Latest Pregnancy News
Australian researchers said that doing so -- within limits -- should not raise your body temperature to a point that would put your baby at risk.
The findings come from an analysis of 12 studies that included 347 women at different stages of pregnancy. The women's body temperatures were recorded while they exercised, used a sauna or took a hot bath.
None of the women exceeded the recommended core body temperature limit of 102.2 degrees Fahrenheit during these activities.
Based on those results, the researchers concluded that pregnant women can safely do up to 35 minutes of high-intensity aerobic exercise (at 80 to 90 percent of their maximum heart rate) at air temperatures of up to 77 degrees Fahrenheit and a relative humidity of 45 percent.
No matter their pregnancy stage, women can also safely do aqua-aerobic exercise in water temperatures ranging from 83.8 degrees to 92.1 degrees Fahrenheit for up to 45 minutes, the study found. They also can sit in hot baths (104 degrees Fahrenheit) or hot/dry saunas (158 degrees Fahrenheit, and 15 percent relative humidity) for up to 20 minutes, the researchers said.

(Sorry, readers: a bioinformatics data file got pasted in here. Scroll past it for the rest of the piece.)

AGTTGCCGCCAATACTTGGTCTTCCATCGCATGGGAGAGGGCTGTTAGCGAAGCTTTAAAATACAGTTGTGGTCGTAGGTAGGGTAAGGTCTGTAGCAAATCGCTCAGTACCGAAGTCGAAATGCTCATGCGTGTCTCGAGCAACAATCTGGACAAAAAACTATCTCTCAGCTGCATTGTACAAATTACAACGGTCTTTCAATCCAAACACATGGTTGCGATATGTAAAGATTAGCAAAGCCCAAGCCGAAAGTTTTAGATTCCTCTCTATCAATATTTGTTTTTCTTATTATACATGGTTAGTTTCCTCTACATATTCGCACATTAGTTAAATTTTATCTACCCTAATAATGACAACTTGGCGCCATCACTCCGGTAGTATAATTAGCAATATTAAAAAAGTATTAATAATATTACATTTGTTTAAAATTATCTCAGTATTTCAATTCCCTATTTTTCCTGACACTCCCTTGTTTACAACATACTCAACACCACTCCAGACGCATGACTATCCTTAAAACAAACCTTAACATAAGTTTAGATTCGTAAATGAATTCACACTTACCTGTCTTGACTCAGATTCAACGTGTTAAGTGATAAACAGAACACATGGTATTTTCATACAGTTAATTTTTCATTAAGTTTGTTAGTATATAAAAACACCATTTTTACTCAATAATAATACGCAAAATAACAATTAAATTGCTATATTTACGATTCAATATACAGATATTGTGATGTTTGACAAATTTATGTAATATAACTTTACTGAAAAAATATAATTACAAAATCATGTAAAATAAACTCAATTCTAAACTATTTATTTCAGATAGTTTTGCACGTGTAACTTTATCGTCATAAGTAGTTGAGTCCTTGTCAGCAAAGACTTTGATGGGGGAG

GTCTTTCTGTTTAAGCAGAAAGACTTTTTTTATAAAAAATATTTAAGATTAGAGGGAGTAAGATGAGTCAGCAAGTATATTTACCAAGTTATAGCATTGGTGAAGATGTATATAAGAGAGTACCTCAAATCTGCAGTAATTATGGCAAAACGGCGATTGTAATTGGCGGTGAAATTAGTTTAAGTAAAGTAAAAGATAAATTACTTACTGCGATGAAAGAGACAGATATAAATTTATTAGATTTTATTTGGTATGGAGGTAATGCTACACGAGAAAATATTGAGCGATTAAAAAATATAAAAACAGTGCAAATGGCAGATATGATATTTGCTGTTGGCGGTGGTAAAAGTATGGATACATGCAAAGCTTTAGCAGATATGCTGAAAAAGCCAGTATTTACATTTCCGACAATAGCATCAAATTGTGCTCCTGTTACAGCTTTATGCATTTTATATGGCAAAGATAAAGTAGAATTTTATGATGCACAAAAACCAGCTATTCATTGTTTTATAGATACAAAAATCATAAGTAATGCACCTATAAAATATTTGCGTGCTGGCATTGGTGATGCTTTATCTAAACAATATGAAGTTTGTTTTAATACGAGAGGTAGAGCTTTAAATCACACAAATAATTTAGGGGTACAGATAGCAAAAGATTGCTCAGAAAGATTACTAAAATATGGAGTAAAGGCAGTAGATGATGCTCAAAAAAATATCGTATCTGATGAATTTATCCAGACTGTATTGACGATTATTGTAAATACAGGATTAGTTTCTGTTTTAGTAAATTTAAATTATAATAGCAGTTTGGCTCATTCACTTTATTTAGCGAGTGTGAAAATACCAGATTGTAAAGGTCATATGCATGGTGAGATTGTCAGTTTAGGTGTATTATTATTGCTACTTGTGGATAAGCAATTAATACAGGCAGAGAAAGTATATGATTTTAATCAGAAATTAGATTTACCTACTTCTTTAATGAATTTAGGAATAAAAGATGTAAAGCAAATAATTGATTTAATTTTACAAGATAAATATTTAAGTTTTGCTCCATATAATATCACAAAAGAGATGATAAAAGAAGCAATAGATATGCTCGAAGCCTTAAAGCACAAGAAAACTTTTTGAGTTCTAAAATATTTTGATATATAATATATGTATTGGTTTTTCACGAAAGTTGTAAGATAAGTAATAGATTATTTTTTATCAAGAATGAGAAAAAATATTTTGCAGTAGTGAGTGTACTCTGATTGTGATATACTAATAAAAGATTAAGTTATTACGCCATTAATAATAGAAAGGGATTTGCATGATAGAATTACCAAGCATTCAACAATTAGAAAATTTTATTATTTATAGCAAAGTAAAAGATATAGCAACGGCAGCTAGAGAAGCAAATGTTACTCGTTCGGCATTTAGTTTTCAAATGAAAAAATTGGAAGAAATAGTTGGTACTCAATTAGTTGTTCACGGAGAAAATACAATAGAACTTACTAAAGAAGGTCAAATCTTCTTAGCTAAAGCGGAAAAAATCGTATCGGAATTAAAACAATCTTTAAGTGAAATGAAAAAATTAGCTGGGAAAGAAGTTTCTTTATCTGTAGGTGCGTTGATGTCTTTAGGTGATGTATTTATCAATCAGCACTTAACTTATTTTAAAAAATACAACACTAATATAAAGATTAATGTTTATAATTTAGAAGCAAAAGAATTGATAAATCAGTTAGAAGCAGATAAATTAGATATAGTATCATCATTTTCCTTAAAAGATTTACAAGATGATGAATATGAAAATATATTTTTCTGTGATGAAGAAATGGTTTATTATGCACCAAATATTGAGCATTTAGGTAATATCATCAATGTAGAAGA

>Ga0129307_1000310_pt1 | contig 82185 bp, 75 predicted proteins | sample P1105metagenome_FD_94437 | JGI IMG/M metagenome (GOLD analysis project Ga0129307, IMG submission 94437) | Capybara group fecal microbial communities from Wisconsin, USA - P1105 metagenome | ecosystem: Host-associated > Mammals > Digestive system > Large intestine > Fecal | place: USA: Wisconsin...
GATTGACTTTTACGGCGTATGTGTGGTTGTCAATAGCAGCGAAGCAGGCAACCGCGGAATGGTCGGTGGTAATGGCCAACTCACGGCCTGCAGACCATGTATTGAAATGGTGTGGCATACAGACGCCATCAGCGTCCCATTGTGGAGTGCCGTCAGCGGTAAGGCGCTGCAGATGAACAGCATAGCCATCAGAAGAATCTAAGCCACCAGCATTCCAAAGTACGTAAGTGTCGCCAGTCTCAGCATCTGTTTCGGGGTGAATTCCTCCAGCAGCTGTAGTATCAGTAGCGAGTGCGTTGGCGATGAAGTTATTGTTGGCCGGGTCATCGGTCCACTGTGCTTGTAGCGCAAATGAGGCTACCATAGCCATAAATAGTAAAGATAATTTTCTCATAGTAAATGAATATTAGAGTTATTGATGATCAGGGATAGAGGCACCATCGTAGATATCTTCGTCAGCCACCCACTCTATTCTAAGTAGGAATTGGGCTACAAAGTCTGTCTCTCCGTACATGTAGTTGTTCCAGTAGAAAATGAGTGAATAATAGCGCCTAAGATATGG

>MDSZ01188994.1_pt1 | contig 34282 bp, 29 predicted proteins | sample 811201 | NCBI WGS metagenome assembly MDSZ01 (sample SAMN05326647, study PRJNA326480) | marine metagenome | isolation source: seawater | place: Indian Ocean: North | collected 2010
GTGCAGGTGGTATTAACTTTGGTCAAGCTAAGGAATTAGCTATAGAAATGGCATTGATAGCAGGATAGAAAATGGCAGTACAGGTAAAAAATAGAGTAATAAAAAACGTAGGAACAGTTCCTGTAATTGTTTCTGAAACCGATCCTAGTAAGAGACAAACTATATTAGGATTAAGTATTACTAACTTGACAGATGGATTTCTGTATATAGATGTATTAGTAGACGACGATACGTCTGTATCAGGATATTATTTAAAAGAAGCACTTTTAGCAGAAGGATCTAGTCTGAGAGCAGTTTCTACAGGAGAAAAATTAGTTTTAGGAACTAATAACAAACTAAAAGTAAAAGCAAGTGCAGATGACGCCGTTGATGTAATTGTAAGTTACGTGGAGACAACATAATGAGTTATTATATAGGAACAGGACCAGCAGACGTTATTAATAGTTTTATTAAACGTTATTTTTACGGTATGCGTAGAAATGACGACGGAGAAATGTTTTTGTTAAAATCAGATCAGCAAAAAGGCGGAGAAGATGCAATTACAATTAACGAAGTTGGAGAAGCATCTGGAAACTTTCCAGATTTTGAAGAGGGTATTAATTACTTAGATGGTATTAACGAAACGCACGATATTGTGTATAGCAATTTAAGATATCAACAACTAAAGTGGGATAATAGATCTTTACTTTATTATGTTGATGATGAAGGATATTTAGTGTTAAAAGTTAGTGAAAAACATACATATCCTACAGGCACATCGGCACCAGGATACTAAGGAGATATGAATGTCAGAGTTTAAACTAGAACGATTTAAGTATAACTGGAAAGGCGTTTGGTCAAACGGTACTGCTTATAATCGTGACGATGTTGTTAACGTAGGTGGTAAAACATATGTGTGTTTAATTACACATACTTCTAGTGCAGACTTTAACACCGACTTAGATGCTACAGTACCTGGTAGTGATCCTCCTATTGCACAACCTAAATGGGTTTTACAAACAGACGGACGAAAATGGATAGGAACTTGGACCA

The study, by Ollie Jay, an associate professor of exercise and sports science at the University of Sydney, and colleagues was published online March 1 in the British Journal of Sports Medicine.
Current guidelines advise pregnant women to avoid heat stress because of concerns about possible risks if their body temperature rises too high, the study authors noted in a journal news release.
However, the researchers said the guidelines do not clearly define heat limits and thus may discourage exercise that could benefit both mother and child.
Jay and colleagues added that there's some evidence that the body's ability to regulate its core temperature is enhanced during pregnancy.
Still, the study authors said that further study on the issue is needed.
In addition, the March of Dimes advises women to talk to their health care provider before beginning an exercise program during pregnancy.
-- Robert Preidt
Copyright © 2018 HealthDay. All rights reserved.
SOURCE: British Journal of Sports Medicine, news release, March 1, 2018